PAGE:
What do Muslims around the world believe?
Who Speaks for Islam?: What a Billion Muslims Really Think
By John L. Esposito and Dalia Mogahed
Gallup, 230 pp., $22.95
John L. Esposito, professor of Islamic studies and international affairs at Georgetown University, is at the forefront of scholars representing Muslims to Americans as benign believers in the one God, people much like their cousins in Judaism and Christianity in their aspirations for peace, prosperity, and democracy.
Since the 9/11 attacks, he has produced several books exploring, in reassuring tones, this faith that so many now fear. His latest effort, "Who Speaks for Islam?: What a Billion Muslims Really Think," uses extensive polling by the Gallup Organization to make the case that there is no clash of civilizations, and that most frictions between the Islamic world and the West could be remedied by changes in US foreign policy.
The polling data contain much that is informative and thought-provoking. The analysis by Esposito and Dalia Mogahed, of the Gallup Center for Muslim Studies, is sometimes dead-on. Sometimes, though, it wanders off into irrelevancy and apologetics.
No one who reads this book could come away puzzled about why moderate Muslims fear and distrust the United States. In Iran, the United States brought down the first democratically elected moderate Muslim government, in 1953. Since then, it has backed a seemingly endless stream of kings, dictators, and military strongmen in the Middle East, North Africa, and South Asia.
Esposito's explanation of the difference between sharia and Islamic law is illuminating and potentially useful to would-be bridge builders from other religions. Sharia he likens to a compass, the divinely revealed truth that cannot change. Islamic law is like a map drawn by those holding the compass. It is the work of humans, and therefore subject to change.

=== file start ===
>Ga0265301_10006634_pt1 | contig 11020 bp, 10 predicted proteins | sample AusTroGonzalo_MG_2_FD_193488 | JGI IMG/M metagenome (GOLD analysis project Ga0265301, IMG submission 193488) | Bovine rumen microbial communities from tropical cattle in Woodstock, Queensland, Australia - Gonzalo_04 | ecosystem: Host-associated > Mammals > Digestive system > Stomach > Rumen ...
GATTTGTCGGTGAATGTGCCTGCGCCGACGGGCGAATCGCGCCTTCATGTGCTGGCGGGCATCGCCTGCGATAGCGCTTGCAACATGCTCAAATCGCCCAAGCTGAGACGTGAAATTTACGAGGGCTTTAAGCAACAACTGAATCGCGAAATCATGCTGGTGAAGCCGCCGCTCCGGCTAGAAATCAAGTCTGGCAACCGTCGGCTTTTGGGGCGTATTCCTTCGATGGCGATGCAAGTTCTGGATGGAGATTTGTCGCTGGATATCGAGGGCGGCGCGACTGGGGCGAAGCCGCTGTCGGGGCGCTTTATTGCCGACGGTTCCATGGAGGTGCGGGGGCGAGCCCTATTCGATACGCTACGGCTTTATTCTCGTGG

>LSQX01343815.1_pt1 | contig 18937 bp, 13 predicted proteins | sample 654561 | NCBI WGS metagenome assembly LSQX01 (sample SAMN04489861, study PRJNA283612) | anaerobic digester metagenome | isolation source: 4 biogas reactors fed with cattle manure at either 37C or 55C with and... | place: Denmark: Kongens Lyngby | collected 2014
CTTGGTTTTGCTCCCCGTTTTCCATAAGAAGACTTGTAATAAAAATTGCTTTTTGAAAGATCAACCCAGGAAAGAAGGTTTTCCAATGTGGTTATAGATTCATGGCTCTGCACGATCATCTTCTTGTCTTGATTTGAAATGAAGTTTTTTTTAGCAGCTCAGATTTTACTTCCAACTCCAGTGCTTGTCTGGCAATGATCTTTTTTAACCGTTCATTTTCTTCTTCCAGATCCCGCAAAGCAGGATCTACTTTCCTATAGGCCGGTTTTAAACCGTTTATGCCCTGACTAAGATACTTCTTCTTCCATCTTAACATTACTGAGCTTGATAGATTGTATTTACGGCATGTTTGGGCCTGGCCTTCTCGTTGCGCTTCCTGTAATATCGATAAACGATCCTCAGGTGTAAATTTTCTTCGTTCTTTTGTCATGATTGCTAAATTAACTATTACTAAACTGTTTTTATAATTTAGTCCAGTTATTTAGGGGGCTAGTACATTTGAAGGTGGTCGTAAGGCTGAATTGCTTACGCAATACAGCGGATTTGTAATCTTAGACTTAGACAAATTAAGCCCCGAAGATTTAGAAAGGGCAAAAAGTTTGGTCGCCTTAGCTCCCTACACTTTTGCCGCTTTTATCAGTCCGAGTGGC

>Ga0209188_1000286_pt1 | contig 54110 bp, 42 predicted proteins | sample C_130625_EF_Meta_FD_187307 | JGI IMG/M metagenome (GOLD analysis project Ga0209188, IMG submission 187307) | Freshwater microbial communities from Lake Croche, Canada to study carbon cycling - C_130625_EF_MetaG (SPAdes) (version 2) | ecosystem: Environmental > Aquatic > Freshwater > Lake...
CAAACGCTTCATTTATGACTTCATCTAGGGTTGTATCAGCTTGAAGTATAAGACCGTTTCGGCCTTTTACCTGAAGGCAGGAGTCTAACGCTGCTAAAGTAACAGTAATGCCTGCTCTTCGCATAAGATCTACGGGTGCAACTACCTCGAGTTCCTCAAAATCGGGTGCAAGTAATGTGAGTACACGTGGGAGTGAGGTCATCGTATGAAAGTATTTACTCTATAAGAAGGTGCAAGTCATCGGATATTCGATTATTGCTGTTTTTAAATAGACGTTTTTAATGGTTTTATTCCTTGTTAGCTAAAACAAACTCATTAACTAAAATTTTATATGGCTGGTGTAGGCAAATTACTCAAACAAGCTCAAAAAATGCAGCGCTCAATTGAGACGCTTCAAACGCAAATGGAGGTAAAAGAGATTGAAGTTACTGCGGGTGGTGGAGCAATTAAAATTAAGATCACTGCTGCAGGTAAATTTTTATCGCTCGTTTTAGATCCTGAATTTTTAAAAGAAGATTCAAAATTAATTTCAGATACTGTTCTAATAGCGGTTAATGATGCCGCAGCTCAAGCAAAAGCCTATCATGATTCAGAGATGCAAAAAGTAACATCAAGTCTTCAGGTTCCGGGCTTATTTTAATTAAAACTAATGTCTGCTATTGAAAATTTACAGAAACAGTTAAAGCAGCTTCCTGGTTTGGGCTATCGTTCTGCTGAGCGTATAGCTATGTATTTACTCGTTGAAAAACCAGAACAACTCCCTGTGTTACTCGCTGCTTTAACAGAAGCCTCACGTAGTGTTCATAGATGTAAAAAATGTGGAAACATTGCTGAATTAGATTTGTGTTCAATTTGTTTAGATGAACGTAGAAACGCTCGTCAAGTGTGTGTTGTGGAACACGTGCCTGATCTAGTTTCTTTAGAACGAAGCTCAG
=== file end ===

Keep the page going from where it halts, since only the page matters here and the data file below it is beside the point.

He makes much of the fact that moderates and reformers now are trying to employ sharia to rein in practices such as polygamy and female genital mutilation. However, he fails to report whether such efforts are succeeding.
Such omissions, coupled with a weak section on the advantages women enjoy in Islamic society, make him sound at points more like an apologist than a researcher. Or maybe the co-authors got carried away by all that polling data.
The vital question is not really whether a majority of Muslim women want to wear the veil or be circumcised, but whether most Muslims, whatever their beliefs, support the rights of minorities, within Islam or in other religious communities, to live according to their own values.
Many intriguing questions suggested by the data go unaddressed. What does it mean, for example, that 58 percent of Saudi men say women should be allowed to vote, and at the same time 55 percent say women should not be allowed to drive alone?
The authors simply do too much aggregating of the data, and too little disaggregating. They describe as a "surprising conclusion" their finding that Muslims "like people of other faiths are geographically, racially, linguistically, and culturally diverse." This is certainly no surprise to anyone who has tried to learn more about Muslims in the years since 9/11.
The authors fail to identify the differences among these various Muslim cultures on points of concern to non-Muslims. For example, from where does the supercessionist idea - that one's religion represents the culmination and perfection of divine revelation, and is destined to dominate the world - draw its greatest strength among Muslims?
Such beliefs are not different, and probably not stronger, than the supercessionist sentiments among the Christians masterfully identified by James Carroll in "Constantine's Sword."
It was an idea that led to centuries of religious wars and persecution, culminating in the Holocaust. Not to treat it in a book on who speaks for Islam is a grievous omission.
Charles A. Radin, a former religion and Middle East correspondent for the Globe, works on international affairs programming at Brandeis University.